There are many opinions on DevOps, including what it means and how an organization should approach it. Is it just a buzzword, or does it describe a real cultural shift in an organization? The answers to these questions depend on the organization's experience, industry, and how successful the DevOps adoption is.
[ Explain DevOps in plain English ]
Common DevOps goals
The goals and objectives of any DevOps initiative are usually the same:
- Fast deployment (a straight-to-production philosophy)
- Fast feedback from the user (fast feedback loops)
- Fast time to market
- Lower failure rate (learn quickly from failure and turn it into another opportunity)
- High software uptime (the software-reliability engineers' error budget)
These goals align with the Four Keys identified by the DevOps Research & Assessment (DORA) team. The Four Keys are:
- Deployment frequency
- Lead time for changes
- Time to restore services
- Change failure rate
I use these keys as KPIs to measure where an organization is on their transformation journey.
DORA's 2019 Report provides examples about how DevOps elite performers compare against low performers. The elite performers usually have:
- Faster value delivery: They have a 106-times faster lead time (LT) from commit to deploy.
- Advanced stability and quality: They recover 2,604 times faster from incidents and have a seven-times lower change failure rate (CFR).
- Higher throughput: They deploy code 208 times more often.
Measuring the metrics
By picking the right metrics, you can make sure your DevOps transformation and acceleration are measurable and transparent with a modern security perspective that is tightly integrated. This is known as DevSecOps.
[ Related: Getting DevSecOps to production and beyond ]
DORA's four key metrics can also measure where you are on your DevSecOps journey. I split them into two main categories: delivery performance and stability.
Delivery performance metrics
Delivery performance metrics measure software delivery. There are two main metrics to determine delivery performance:
- Delivery lead time (DLT): This is the time from when developers start working on a request until it is available to the end users; that is, when code is committed to production.
- Deployment frequency (DF): This is how long it takes to deliver code changes, or how often customers deploy changes to production.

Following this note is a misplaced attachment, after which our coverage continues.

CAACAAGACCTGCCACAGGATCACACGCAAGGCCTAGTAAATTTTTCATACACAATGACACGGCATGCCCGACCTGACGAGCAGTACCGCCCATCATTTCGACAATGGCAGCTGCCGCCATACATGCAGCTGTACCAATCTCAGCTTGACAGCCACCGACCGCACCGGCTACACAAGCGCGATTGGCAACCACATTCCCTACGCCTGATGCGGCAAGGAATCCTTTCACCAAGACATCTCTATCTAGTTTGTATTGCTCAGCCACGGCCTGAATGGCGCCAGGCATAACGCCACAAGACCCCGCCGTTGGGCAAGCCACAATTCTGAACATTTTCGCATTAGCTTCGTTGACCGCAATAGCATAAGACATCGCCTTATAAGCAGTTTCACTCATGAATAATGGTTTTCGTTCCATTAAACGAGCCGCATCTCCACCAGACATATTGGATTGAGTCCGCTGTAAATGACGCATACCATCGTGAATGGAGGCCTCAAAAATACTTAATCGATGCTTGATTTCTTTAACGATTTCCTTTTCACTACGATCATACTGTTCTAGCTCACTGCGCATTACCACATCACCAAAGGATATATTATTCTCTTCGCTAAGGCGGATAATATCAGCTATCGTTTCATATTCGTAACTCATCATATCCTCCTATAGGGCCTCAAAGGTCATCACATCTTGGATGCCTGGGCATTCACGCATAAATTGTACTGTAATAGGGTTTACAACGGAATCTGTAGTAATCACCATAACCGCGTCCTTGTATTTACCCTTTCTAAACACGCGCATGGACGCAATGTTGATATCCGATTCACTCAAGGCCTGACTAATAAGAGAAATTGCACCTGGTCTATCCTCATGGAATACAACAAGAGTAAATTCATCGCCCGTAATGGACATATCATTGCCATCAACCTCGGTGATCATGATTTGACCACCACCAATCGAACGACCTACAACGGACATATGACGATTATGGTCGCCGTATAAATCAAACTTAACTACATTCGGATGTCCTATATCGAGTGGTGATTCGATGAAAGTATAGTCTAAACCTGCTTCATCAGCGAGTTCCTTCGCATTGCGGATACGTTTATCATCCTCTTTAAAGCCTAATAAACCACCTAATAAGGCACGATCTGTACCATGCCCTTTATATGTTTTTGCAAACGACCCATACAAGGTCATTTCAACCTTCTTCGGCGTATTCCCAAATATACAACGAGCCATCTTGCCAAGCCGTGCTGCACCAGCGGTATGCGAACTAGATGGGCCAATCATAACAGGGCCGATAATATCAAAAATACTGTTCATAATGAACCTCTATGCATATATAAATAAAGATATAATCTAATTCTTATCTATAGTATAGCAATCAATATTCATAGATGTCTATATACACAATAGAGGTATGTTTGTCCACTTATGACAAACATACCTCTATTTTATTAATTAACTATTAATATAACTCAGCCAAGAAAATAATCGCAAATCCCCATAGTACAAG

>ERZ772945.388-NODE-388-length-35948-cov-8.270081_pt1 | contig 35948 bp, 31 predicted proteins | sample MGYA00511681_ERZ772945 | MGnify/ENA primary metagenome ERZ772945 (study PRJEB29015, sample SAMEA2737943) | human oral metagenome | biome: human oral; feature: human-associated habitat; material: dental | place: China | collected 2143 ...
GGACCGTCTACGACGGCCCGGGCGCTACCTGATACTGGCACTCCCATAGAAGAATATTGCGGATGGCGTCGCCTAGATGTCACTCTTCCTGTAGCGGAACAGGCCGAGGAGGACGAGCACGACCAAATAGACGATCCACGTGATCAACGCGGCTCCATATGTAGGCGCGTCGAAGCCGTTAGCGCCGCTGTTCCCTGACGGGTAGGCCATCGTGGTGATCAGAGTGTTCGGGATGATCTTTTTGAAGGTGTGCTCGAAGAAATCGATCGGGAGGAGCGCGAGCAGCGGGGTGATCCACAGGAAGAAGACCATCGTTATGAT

Software stability metrics assess how resilient the software is during changes and runtime. I use the following metrics to collect this data:
- Mean time to restore (MTTR): This measures how long it takes to restore your product or service if you have an outage. The simplest way I've found to determine MTTR is by looking at software uptime by querying its health endpoints.
- Change fail rate (CFR): This measures how many deployments cause a failure in production. This shows the overall health of the software pipeline process and enhances it to capture errors earlier in the process.
[ Download the Enterprise automation in a DevOps world checklist. ]
Using a dashboard
These metrics are good starting points to illustrate the DevSecOps KPI journey. To make it easier to visualize, you can use a tool like Grafana to create a dashboard to show those metrics.
The following dashboard from the Four Keys GitHub repository displays the four metrics with daily systems data and a snapshot of the last 90 days.
These metrics reflect the current state and health of a DevOps journey based on the DevSecOps maturity model. Your goal should be to keep evolving, enhancing, and improving end-users' experience with the delivered product or service. These metrics can help support these efforts.
[ Check out Red Hat's Portfolio Architecture Center for a wide variety of reference architectures you can use. ]